2018-04-19, Comments


TIMTOWTDI stands for “There is more than one way to do it”, an approach promoted by the Perl community.

The mindset behind it gets explored in more detail by the language’s creator, Larry Wall, in a talk given in 1999: “Perl, the first postmodern computer language”. He attributes the slogan to his daughter, Heidi, who says it’s a strategy which works well in her maths class; and she associates it with another saying used at school: “Tsall Good”. This doesn’t mean everything is good, or even everything has good bits. It means, overall, things are good. See the big picture.

Perl epitomises this. It’s eclectic and inclusive, supporting a variety of styles. One-liner? Fine! Like a shell script? Sure! Structured programming, object-oriented, functional? Why not! Tsall good.

I like that.

But do I feel that way about programming?


A contrasting mantra appears in the Zen of Python, a list of aphorisms which summarise the guiding principles behind Python’s design. Item number 13 states “There should be one — and preferably only one — obvious way to do it.”

Perhaps realising this sounds overly prescriptive, this rule is tempered by item 14, “Although that way may not be obvious at first unless you’re Dutch.”

Guido van Rossum, Python’s BDFL — Benevolent Dictator For Life — would be the Dutch person who finds things obvious. That’s right: Dictator. Programmers don’t like being told what to do any more than two year olds. How then has Python become so popular?

Maybe emphasis falls on should. There should be only one obvious way to do it: it’s just that — Dutch or otherwise — we haven’t got there yet.


For example, there is more than one Python. Obviously there’s Python 2 and Python 3, but it’s less obvious which to use. Don’t forget PyPy. Increasingly Python comes packaged with data processing and visualisation extensions, served up as a Jupyter notebook.


There is more than one program options module.

When I started with Python there was getopt, the one and only command line handler. Coming from a C/C++ background I was quite happy to use something resembling GNU’s getopt. Then optparse appeared. Now there’s argparse. All of these libraries are readily available. Which should I use? Not optparse, that’s deprecated, unless I’m already using it and it works, that is. Regarding the other contenders, the documentation archly notes:

Users who are unfamiliar with the C getopt() function or who would like to write less code and get better help and error messages should consider using the argparse module instead.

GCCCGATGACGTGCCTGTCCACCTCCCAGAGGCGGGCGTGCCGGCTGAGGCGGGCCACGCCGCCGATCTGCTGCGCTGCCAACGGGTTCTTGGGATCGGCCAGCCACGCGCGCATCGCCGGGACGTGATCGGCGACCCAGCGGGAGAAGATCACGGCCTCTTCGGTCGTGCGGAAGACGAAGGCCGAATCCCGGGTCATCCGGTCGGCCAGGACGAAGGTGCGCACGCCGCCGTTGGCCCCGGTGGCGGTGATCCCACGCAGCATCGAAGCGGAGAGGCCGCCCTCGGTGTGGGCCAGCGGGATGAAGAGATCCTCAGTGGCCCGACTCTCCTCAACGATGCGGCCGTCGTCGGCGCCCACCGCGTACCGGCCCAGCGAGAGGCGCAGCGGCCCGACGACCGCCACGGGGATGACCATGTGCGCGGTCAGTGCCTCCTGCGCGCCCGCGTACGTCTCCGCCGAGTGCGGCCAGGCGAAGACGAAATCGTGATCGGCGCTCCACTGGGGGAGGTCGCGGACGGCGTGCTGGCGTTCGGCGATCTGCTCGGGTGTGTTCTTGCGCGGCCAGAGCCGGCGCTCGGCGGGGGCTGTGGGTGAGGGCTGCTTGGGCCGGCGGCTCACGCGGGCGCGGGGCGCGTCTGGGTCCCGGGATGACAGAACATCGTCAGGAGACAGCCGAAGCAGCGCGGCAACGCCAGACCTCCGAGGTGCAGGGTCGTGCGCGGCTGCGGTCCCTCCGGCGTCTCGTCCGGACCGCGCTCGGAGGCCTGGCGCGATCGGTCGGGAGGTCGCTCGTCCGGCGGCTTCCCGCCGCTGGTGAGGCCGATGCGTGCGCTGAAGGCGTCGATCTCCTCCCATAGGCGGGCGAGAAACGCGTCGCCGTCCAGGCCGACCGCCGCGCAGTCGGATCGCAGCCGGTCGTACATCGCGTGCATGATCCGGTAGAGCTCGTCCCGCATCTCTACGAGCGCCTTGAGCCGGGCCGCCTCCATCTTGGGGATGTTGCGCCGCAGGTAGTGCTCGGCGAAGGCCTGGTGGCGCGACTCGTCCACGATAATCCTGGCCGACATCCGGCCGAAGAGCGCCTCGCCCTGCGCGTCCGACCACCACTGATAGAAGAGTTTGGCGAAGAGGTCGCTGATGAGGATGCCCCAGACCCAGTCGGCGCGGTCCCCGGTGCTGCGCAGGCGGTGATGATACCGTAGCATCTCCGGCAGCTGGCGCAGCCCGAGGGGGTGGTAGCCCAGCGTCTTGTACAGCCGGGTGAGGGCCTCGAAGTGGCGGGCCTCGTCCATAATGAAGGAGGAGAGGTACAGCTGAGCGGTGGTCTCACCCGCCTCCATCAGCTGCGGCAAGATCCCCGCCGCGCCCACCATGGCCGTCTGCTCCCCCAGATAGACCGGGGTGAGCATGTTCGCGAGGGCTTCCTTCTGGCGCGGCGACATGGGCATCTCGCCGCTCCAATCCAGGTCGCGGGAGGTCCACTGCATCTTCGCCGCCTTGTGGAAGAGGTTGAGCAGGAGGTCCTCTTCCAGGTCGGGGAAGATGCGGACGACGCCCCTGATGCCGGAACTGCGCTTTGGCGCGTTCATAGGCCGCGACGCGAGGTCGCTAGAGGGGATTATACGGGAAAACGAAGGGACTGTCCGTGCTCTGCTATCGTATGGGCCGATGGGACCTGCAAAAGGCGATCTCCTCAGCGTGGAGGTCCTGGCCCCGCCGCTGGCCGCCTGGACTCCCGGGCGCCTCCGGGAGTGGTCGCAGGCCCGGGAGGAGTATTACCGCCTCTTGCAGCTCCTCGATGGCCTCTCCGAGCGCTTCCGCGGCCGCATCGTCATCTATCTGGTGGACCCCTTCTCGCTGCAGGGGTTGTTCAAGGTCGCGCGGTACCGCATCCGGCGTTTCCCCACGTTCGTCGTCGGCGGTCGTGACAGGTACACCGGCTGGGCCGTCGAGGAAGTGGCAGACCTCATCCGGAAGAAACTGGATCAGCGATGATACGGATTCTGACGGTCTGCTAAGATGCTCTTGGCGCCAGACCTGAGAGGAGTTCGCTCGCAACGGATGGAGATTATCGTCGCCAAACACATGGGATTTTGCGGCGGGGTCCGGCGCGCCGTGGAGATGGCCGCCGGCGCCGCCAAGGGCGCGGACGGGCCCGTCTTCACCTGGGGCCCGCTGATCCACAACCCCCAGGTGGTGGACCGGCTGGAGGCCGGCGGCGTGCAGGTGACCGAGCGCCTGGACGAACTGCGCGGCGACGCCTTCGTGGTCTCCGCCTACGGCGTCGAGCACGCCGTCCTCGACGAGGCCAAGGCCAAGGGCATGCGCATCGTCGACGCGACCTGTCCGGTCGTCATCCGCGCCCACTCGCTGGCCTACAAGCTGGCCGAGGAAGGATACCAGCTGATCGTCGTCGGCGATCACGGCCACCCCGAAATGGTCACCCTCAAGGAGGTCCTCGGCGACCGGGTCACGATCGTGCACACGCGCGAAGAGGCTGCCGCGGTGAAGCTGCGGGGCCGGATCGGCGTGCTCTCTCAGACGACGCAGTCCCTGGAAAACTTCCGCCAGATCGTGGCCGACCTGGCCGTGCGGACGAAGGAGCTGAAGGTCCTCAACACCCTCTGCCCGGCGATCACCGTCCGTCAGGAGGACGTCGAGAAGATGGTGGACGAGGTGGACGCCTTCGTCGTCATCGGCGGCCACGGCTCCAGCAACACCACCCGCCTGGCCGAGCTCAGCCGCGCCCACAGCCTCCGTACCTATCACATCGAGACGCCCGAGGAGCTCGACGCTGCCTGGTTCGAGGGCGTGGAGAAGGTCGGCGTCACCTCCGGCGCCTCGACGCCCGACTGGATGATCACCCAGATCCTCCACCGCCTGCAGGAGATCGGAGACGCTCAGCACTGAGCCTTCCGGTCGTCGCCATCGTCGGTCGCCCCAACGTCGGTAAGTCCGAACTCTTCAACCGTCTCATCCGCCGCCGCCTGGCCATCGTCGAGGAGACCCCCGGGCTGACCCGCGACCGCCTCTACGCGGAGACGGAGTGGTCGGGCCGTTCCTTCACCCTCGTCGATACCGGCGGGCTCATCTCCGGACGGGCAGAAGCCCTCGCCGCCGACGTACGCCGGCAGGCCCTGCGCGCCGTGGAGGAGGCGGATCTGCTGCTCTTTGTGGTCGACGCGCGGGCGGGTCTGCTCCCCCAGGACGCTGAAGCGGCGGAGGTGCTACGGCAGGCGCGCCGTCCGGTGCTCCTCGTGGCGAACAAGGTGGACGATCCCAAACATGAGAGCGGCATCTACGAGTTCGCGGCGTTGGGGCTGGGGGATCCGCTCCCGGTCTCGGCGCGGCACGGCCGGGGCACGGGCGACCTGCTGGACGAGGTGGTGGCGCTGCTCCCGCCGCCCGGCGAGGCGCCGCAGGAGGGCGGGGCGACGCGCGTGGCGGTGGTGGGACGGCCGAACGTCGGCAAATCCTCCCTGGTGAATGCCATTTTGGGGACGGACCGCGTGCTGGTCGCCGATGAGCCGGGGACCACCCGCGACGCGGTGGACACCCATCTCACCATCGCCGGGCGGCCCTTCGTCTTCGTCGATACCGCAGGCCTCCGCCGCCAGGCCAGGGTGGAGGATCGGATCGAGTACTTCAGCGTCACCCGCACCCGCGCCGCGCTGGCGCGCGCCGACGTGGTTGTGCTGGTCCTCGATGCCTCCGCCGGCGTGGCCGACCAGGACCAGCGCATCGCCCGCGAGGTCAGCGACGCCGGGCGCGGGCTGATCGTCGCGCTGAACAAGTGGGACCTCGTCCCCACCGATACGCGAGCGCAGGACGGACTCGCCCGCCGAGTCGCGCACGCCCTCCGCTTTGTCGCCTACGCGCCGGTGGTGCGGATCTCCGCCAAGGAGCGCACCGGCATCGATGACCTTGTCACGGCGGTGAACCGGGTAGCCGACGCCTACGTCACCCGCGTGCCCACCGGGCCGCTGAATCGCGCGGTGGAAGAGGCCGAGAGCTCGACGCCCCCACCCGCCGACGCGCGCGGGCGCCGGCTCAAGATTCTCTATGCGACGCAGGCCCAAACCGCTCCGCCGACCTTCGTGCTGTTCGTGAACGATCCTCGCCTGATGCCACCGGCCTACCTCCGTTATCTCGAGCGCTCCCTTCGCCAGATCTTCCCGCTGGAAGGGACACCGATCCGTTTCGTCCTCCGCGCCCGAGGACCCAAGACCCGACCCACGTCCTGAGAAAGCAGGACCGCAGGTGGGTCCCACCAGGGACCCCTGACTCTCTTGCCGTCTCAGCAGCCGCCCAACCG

There are other non-standard Python options for parsing a command line too: ones which generate code from the usage notes, or by inspecting the code you want to expose.

There is more than one way to do it.


There is more than one unit test framework. The obvious one, unittest, like getopt, draws inspiration from elsewhere — in this case Java’s Junit. Unfortunately the port is too faithful, and you’ll have to inherit from super classes etc to test something. I much prefer PyTest, which flexes the language itself to deliver test assertions as asserts.

There’s also a doctest module in the standard library which executes and checks code found in strings (hold that thought!), and there are many other non-standard testing frameworks.

There is more than one way to do it.


There is more than one way of formatting strings.

As we’ve seen there’s more than one Python, and libraries are always up for reinvention. This is arguably evolution rather than a multiplicity of options. That is, the most recent way to do it should be preferred.

When it comes to string formatting, though, there has always been more than one way to do it, and more ways are still being added.

Do you use 'single' or "double" quotes for a string? """Triple""" quotes. Raw strings? Raw with an r or Raw with an R? TIMTOWTDI.

What if you want to embed the value of a variable in a string? Users familiar with C’s printf() function might prefer % formatting. Fans of $shell $parameter $expansion can use template strings.

Advanced string formattingstr.format — appeared in Python 3.0, backported to Python 2.6. No doubt it has advantages over % formatting, but for me it’s a little more obscure and a little less obvious. Python 3.6 introduces f-strings which build on str.format and knock down my reservations. The syntax allows you to evaluate expressions in strings: evidently Python is heading in Perl’s direction.


Let’s finish by returning to Perl, and to Larry Wall’s 1999 talk.

How many times have we heard the mantra that a program should do one thing and do it well?

Perl is not that program. Perl wants to do everything well. It integrates features and makes no attempt to homogenise them.

You’ve all heard the saying: If all you have is a hammer, everything starts to look like a nail.

Perl is no hammer: it has memorably been described as a Swiss army chainsaw, but Larry Wall likens it to a more conventional tool.

If all you have is duct tape, everything starts to look like a duct. Right. When’s the last time you used duct tape on a duct?

Python may aspire to offer a single obvious way to do something. It fails splendidly, being more duct tape than hammer.

I presented this blog post as a lightning talk at PyDiff a couple of days ago. The slides are here. The talk was recorded too: I appear about 24 minutes in.